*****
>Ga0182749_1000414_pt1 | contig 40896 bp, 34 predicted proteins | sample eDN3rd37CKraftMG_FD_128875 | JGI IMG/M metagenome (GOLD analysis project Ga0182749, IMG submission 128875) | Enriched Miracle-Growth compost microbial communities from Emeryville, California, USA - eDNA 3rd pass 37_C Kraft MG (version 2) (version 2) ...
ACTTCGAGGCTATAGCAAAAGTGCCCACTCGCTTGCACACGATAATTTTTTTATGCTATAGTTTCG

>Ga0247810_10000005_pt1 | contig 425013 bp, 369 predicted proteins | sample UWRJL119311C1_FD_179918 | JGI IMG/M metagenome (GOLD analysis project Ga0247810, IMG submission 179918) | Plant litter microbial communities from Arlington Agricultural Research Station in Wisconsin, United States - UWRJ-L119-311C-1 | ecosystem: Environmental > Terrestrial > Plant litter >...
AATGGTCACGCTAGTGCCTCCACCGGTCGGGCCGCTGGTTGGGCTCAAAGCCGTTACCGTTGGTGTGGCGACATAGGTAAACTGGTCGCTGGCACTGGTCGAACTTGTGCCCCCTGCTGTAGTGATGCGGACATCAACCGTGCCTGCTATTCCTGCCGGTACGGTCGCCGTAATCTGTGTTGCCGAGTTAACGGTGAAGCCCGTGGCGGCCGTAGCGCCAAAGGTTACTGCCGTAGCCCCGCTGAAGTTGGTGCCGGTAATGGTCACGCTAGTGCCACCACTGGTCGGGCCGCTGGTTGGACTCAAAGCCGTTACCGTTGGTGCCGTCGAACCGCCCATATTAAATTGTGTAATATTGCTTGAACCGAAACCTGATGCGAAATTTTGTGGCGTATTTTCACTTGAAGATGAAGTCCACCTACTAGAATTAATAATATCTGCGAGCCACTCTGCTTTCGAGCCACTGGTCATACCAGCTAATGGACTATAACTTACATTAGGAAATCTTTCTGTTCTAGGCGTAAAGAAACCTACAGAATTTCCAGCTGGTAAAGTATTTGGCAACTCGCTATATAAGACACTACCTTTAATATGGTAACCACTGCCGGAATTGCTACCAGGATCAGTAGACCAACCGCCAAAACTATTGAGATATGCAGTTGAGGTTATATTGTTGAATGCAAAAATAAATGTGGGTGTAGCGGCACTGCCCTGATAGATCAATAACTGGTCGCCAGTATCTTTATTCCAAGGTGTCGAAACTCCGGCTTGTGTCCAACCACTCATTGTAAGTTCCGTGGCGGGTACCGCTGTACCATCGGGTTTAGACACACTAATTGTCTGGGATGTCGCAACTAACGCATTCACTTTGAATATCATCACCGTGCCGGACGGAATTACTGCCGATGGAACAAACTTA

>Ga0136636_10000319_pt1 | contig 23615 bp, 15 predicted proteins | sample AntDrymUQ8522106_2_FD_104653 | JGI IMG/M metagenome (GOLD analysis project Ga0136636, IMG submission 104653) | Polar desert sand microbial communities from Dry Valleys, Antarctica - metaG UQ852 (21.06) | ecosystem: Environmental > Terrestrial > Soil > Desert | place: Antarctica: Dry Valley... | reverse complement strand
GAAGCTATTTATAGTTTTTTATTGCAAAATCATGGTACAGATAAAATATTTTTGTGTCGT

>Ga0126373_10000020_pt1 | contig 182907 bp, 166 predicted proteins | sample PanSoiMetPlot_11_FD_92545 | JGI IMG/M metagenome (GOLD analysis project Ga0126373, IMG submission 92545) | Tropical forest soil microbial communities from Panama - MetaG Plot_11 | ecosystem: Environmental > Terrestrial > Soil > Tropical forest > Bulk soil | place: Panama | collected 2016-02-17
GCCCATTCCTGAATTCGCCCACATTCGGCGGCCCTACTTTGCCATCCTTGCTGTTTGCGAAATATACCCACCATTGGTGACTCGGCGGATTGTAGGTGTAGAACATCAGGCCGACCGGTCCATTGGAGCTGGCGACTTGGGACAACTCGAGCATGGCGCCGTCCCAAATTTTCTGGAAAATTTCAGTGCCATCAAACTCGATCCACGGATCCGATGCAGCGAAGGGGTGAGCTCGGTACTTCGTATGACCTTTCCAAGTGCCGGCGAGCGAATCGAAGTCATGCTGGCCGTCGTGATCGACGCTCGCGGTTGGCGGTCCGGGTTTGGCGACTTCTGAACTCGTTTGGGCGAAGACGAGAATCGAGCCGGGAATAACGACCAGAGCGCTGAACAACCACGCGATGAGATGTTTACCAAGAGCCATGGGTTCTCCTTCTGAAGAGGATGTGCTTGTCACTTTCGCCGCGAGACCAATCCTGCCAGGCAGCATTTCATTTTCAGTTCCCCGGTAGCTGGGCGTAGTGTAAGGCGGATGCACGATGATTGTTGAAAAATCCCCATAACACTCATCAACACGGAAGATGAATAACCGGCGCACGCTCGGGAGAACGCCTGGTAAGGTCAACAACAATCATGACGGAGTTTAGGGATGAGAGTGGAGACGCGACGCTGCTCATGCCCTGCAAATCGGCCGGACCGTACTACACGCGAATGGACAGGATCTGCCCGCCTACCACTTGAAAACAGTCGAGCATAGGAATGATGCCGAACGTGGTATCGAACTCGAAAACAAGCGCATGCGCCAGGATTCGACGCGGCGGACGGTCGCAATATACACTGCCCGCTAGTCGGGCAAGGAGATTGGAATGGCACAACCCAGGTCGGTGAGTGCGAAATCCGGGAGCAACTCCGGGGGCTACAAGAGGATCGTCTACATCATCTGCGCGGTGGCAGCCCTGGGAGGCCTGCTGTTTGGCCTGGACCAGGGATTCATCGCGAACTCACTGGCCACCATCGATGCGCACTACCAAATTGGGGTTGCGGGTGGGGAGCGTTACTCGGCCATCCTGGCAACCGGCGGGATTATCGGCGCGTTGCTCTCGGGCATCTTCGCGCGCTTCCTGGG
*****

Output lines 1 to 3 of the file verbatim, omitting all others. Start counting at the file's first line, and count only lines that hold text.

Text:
>Ga0182749_1000414_pt1 | contig 40896 bp, 34 predicted proteins | sample eDN3rd37CKraftMG_FD_128875 | JGI IMG/M metagenome (GOLD analysis project Ga0182749, IMG submission 128875) | Enriched Miracle-Growth compost microbial communities from Emeryville, California, USA - eDNA 3rd pass 37_C Kraft MG (version 2) (version 2) ...
ACTTCGAGGCTATAGCAAAAGTGCCCACTCGCTTGCACACGATAATTTTTTTATGCTATAGTTTCG

>Ga0247810_10000005_pt1 | contig 425013 bp, 369 predicted proteins | sample UWRJL119311C1_FD_179918 | JGI IMG/M metagenome (GOLD analysis project Ga0247810, IMG submission 179918) | Plant litter microbial communities from Arlington Agricultural Research Station in Wisconsin, United States - UWRJ-L119-311C-1 | ecosystem: Environmental > Terrestrial > Plant litter >...